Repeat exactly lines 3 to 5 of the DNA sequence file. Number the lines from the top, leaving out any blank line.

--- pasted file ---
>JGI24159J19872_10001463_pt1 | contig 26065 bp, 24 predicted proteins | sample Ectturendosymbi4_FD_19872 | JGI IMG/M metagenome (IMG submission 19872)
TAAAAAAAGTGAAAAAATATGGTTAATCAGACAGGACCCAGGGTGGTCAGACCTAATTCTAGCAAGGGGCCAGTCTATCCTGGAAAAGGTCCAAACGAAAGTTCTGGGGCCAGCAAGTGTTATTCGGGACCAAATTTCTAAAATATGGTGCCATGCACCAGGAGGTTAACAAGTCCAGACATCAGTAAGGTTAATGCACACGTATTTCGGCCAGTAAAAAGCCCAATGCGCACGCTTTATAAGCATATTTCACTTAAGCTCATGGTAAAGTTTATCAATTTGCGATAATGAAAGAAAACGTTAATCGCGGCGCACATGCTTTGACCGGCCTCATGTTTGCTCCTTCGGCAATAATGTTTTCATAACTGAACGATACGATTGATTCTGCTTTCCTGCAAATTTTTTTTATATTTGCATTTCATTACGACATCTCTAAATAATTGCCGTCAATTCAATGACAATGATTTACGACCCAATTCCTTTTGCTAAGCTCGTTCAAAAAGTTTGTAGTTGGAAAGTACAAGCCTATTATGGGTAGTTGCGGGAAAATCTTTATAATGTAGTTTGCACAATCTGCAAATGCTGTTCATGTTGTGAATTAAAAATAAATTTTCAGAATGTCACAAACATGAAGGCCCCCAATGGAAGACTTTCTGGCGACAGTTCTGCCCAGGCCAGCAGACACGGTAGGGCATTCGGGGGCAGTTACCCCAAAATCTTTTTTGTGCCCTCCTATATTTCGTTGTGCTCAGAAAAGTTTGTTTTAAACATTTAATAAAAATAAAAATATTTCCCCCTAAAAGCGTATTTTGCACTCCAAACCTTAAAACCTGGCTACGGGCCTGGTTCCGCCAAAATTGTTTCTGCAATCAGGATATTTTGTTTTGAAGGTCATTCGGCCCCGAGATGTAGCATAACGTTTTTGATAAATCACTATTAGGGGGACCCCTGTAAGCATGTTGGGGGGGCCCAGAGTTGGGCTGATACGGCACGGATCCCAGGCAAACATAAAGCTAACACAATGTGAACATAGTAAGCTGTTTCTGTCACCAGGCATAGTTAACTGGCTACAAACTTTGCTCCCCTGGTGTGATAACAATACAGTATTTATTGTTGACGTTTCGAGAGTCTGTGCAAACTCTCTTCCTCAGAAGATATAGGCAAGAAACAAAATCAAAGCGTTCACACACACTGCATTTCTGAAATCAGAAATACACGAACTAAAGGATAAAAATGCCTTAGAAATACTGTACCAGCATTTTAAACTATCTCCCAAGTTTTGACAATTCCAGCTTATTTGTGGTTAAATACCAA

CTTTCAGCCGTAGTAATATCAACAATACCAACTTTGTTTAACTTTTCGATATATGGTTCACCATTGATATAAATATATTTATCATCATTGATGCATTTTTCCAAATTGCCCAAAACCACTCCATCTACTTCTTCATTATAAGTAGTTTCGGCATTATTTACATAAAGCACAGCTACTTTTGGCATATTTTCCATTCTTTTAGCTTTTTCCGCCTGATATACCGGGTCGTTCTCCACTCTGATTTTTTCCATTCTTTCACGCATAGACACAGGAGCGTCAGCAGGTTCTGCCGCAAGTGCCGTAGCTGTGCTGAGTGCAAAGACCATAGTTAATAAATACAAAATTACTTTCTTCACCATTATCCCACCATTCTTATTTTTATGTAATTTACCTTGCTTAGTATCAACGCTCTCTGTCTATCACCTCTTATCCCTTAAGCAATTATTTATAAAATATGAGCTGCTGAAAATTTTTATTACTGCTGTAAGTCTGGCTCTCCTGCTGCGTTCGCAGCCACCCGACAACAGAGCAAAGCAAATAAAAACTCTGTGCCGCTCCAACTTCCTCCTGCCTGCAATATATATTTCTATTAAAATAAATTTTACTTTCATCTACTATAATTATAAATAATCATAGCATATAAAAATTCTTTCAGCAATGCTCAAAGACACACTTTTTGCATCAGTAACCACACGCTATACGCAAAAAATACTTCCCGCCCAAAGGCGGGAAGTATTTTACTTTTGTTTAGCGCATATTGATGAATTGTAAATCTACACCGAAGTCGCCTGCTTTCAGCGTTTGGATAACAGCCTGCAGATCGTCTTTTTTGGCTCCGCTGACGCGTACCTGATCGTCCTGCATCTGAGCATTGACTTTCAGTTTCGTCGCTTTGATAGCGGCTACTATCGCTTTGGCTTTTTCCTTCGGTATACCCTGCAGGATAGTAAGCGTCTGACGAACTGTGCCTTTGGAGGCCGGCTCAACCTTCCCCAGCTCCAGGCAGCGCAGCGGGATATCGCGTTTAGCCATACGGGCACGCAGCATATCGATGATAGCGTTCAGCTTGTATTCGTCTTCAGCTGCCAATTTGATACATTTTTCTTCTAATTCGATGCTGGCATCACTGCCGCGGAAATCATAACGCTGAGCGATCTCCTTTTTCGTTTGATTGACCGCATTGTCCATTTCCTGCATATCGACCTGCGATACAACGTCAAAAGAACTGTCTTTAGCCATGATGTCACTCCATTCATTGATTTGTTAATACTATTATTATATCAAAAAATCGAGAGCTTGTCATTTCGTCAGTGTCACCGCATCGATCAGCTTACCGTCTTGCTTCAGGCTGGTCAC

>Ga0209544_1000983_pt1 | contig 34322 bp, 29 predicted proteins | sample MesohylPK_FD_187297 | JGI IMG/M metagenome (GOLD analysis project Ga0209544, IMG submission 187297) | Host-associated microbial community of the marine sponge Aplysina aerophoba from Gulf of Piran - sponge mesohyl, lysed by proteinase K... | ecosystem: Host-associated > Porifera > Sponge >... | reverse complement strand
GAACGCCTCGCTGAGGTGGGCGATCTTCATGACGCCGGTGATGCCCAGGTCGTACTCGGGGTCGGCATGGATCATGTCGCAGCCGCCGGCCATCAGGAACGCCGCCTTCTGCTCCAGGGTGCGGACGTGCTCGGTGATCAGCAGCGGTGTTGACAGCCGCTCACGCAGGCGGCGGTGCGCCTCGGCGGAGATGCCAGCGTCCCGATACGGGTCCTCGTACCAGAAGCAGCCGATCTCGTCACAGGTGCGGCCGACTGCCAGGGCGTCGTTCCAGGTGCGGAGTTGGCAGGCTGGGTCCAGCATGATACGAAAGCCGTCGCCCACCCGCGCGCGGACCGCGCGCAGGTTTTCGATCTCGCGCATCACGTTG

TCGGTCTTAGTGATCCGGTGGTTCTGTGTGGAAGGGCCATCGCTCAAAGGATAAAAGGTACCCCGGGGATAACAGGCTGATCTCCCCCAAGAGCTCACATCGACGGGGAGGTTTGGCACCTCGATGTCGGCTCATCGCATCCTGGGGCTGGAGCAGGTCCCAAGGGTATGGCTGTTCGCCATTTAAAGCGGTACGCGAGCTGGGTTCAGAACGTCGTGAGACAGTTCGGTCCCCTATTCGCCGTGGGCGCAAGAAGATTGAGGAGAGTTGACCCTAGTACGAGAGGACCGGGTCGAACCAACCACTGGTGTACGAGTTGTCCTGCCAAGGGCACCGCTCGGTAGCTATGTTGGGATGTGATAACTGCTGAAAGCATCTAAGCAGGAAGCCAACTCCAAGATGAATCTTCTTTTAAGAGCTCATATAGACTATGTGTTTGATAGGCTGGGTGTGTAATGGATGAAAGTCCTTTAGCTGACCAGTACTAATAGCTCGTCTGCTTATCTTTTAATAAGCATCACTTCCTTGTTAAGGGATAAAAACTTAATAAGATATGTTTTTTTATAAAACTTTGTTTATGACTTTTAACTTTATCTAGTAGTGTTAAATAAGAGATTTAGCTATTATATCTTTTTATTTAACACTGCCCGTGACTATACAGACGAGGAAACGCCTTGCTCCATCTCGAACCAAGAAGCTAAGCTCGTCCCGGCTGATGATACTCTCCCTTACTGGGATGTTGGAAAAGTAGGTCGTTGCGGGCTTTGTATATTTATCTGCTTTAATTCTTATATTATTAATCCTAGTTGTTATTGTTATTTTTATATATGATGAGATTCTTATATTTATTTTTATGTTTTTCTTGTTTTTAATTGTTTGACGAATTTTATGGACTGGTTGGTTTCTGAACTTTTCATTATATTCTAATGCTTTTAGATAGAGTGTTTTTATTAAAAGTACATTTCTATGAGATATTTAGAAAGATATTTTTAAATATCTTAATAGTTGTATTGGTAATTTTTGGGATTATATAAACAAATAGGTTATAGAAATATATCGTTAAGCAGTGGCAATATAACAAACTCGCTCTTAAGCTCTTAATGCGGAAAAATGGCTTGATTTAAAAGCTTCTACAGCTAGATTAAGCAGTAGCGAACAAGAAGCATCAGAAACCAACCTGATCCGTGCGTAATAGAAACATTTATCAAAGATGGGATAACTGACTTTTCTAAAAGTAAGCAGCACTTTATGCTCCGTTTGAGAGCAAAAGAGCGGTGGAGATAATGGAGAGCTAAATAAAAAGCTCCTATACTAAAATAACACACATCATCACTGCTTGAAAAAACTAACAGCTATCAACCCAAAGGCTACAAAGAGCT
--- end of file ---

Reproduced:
CTTTCAGCCGTAGTAATATCAACAATACCAACTTTGTTTAACTTTTCGATATATGGTTCACCATTGATATAAATATATTTATCATCATTGATGCATTTTTCCAAATTGCCCAAAACCACTCCATCTACTTCTTCATTATAAGTAGTTTCGGCATTATTTACATAAAGCACAGCTACTTTTGGCATATTTTCCATTCTTTTAGCTTTTTCCGCCTGATATACCGGGTCGTTCTCCACTCTGATTTTTTCCATTCTTTCACGCATAGACACAGGAGCGTCAGCAGGTTCTGCCGCAAGTGCCGTAGCTGTGCTGAGTGCAAAGACCATAGTTAATAAATACAAAATTACTTTCTTCACCATTATCCCACCATTCTTATTTTTATGTAATTTACCTTGCTTAGTATCAACGCTCTCTGTCTATCACCTCTTATCCCTTAAGCAATTATTTATAAAATATGAGCTGCTGAAAATTTTTATTACTGCTGTAAGTCTGGCTCTCCTGCTGCGTTCGCAGCCACCCGACAACAGAGCAAAGCAAATAAAAACTCTGTGCCGCTCCAACTTCCTCCTGCCTGCAATATATATTTCTATTAAAATAAATTTTACTTTCATCTACTATAATTATAAATAATCATAGCATATAAAAATTCTTTCAGCAATGCTCAAAGACACACTTTTTGCATCAGTAACCACACGCTATACGCAAAAAATACTTCCCGCCCAAAGGCGGGAAGTATTTTACTTTTGTTTAGCGCATATTGATGAATTGTAAATCTACACCGAAGTCGCCTGCTTTCAGCGTTTGGATAACAGCCTGCAGATCGTCTTTTTTGGCTCCGCTGACGCGTACCTGATCGTCCTGCATCTGAGCATTGACTTTCAGTTTCGTCGCTTTGATAGCGGCTACTATCGCTTTGGCTTTTTCCTTCGGTATACCCTGCAGGATAGTAAGCGTCTGACGAACTGTGCCTTTGGAGGCCGGCTCAACCTTCCCCAGCTCCAGGCAGCGCAGCGGGATATCGCGTTTAGCCATACGGGCACGCAGCATATCGATGATAGCGTTCAGCTTGTATTCGTCTTCAGCTGCCAATTTGATACATTTTTCTTCTAATTCGATGCTGGCATCACTGCCGCGGAAATCATAACGCTGAGCGATCTCCTTTTTCGTTTGATTGACCGCATTGTCCATTTCCTGCATATCGACCTGCGATACAACGTCAAAAGAACTGTCTTTAGCCATGATGTCACTCCATTCATTGATTTGTTAATACTATTATTATATCAAAAAATCGAGAGCTTGTCATTTCGTCAGTGTCACCGCATCGATCAGCTTACCGTCTTGCTTCAGGCTGGTCAC

>Ga0209544_1000983_pt1 | contig 34322 bp, 29 predicted proteins | sample MesohylPK_FD_187297 | JGI IMG/M metagenome (GOLD analysis project Ga0209544, IMG submission 187297) | Host-associated microbial community of the marine sponge Aplysina aerophoba from Gulf of Piran - sponge mesohyl, lysed by proteinase K... | ecosystem: Host-associated > Porifera > Sponge >... | reverse complement strand
GAACGCCTCGCTGAGGTGGGCGATCTTCATGACGCCGGTGATGCCCAGGTCGTACTCGGGGTCGGCATGGATCATGTCGCAGCCGCCGGCCATCAGGAACGCCGCCTTCTGCTCCAGGGTGCGGACGTGCTCGGTGATCAGCAGCGGTGTTGACAGCCGCTCACGCAGGCGGCGGTGCGCCTCGGCGGAGATGCCAGCGTCCCGATACGGGTCCTCGTACCAGAAGCAGCCGATCTCGTCACAGGTGCGGCCGACTGCCAGGGCGTCGTTCCAGGTGCGGAGTTGGCAGGCTGGGTCCAGCATGATACGAAAGCCGTCGCCCACCCGCGCGCGGACCGCGCGCAGGTTTTCGATCTCGCGCATCACGTTG